Hall of Fame basketball star Dennis Rodman, who played on five NBA championship teams, was ordered on Tuesday to perform 104 hours of community service for failure to pay child support.
Rodman will be back in court on June 22, in part to determine how much money he owes. An attorney for his third ex-wife, Michelle, says the amount is at least $750,000 but Rodman's lawyer, Linnea Willis, says it is far less.
Orange County Superior Court Commissioner Barry Michaelson handed down the community service order and Willis said his client also was placed on three years of informal probation.
Willis said Rodman, 51, hopes to perform his 104 hours of community service by working with "at-risk youth."
Rodman and Michelle had two children together. Rodman's attorney said in court paper filed in March that he was broke and unable to pay more than the child support he was already providing, according to media reports at the time.
Rodman has since disputed that he is broke. Willis said he is current on his obligations to pay $4,500 a month in support.
The purpose of the hearing on Tuesday was for Rodman to face accusations of contempt of court over his failure to pay child support.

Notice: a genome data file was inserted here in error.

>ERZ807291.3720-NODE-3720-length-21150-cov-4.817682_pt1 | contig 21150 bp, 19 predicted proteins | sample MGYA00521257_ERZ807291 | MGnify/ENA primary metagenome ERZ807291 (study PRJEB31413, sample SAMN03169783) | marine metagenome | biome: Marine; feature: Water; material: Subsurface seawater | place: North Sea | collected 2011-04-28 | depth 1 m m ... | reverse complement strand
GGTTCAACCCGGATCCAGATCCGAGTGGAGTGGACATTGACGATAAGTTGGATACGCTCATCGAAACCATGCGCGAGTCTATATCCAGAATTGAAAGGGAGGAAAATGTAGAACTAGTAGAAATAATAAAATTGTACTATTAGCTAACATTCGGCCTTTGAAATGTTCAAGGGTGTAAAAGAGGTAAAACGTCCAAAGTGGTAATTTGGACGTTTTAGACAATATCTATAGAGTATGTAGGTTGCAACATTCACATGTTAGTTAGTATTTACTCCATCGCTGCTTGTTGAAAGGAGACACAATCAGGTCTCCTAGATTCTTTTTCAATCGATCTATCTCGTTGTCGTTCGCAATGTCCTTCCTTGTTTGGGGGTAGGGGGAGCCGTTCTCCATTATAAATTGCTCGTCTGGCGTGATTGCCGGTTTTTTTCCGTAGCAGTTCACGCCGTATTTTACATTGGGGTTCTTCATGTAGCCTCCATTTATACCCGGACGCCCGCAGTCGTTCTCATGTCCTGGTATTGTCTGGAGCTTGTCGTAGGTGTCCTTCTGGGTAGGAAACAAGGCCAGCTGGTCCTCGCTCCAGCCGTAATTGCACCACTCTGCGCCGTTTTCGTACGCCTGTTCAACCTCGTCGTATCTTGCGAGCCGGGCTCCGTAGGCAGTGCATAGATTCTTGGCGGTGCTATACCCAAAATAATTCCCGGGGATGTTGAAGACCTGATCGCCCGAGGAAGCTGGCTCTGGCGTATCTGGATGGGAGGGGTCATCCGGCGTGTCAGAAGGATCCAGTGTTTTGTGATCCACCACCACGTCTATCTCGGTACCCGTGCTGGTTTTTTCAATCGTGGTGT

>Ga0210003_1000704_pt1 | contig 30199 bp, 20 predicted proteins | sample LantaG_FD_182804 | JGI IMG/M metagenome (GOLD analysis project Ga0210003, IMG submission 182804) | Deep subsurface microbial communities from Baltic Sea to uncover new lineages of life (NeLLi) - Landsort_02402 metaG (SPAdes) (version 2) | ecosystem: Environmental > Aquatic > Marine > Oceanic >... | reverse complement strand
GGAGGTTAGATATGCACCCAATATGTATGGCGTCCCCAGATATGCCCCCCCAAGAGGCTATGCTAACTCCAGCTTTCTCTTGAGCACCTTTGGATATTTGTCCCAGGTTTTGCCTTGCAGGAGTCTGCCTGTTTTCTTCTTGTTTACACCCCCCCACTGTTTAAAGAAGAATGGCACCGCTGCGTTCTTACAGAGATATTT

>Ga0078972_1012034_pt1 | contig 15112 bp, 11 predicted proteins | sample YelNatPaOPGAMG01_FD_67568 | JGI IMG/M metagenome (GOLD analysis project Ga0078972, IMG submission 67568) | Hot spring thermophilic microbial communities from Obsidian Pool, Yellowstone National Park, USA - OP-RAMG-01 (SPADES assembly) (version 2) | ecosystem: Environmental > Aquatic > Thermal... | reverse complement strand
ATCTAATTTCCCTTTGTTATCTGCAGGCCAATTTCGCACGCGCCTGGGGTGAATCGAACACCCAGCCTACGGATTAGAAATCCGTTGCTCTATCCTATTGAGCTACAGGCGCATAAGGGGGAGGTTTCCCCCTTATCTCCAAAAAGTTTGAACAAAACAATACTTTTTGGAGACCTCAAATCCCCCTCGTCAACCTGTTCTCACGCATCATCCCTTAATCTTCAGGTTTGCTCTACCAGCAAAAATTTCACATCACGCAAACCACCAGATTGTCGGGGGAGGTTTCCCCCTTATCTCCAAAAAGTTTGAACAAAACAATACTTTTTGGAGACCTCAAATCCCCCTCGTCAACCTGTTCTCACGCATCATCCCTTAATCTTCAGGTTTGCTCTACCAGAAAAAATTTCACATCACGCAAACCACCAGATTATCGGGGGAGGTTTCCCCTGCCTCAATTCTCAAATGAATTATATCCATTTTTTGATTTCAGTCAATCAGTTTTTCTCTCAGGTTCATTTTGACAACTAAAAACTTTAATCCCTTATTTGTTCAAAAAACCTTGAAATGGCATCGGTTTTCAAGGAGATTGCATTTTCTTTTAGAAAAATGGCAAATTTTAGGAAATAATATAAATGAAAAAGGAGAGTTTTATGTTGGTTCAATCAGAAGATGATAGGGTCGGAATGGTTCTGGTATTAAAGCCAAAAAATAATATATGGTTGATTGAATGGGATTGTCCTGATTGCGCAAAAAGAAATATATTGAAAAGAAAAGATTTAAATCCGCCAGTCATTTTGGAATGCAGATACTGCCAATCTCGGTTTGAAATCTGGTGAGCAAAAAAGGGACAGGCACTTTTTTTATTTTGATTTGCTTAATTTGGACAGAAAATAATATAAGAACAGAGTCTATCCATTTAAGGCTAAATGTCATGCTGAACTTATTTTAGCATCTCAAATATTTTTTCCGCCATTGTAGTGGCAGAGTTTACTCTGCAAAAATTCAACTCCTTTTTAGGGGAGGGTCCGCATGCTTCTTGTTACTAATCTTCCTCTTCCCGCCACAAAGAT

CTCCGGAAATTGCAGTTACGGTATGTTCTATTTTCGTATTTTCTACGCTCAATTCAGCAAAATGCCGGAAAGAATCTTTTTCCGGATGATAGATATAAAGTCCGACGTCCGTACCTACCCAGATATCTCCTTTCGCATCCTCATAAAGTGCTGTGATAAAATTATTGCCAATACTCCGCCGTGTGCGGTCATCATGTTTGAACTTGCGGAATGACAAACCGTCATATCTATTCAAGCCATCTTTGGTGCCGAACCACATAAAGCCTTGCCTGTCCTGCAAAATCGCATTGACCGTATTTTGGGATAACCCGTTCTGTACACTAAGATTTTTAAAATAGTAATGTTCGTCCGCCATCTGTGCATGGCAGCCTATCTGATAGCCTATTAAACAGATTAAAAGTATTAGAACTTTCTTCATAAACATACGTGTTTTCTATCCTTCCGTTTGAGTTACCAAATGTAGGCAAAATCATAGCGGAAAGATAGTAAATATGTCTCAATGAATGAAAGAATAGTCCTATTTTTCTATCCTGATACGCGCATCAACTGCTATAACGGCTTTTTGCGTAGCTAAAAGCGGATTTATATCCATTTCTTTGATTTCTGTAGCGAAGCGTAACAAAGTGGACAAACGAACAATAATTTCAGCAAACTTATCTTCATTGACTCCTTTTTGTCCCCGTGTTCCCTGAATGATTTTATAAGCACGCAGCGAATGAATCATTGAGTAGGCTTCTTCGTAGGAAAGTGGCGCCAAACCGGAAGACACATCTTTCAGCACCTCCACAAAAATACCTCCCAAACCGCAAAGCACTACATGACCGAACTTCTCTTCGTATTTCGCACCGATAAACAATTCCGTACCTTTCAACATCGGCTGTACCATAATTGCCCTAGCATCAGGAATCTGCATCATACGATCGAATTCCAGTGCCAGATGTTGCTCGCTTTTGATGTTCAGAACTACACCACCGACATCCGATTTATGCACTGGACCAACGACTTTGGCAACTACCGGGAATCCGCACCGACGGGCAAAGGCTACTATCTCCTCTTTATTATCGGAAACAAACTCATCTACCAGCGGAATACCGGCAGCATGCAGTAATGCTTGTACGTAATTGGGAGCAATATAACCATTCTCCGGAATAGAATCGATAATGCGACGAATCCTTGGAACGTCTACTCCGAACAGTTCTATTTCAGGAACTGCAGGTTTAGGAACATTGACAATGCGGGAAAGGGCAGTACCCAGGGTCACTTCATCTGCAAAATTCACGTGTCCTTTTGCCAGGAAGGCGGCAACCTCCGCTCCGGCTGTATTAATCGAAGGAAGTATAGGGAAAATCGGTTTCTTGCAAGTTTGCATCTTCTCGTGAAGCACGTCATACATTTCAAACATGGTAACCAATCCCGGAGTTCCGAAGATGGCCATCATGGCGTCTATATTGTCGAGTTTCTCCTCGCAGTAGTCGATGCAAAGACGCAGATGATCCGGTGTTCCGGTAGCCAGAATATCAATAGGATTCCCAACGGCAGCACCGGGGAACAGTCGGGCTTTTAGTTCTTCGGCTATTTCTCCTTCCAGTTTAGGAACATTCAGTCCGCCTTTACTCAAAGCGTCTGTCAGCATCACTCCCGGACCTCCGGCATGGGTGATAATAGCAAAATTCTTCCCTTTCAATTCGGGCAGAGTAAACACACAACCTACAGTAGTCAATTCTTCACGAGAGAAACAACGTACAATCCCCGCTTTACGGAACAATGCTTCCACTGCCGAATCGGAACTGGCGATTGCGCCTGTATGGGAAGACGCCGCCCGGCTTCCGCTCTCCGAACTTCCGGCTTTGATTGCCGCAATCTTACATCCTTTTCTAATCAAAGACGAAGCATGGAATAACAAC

Rodman was known for his uncanny rebounding ability during his career, as well as his party lifestyle and arrests off the court. He was a two-time NBA defensive player of the year and won three championships with the Chicago Bulls and two with the Detroit Pistons.
Rodman, who also played for the San Antonio Spurs, Dallas Mavericks and Los Angeles Lakers, led the National Basketball Association in rebounds per game for seven straight seasons in a career that ran from 1986 to 2000. He was inducted into the Naismith Basketball Hall of Fame in August.
As his career soared, Rodman began changing his hair color and displaying many body piercings and tattoos. He dated the likes of pop superstar Madonna and was married for a few months to actress Carmen Electra.
For a time, he tried acting and professional wrestling.
(Reporting By Alex Dobuzinskis; Editing by Greg McCune and Bill Trott)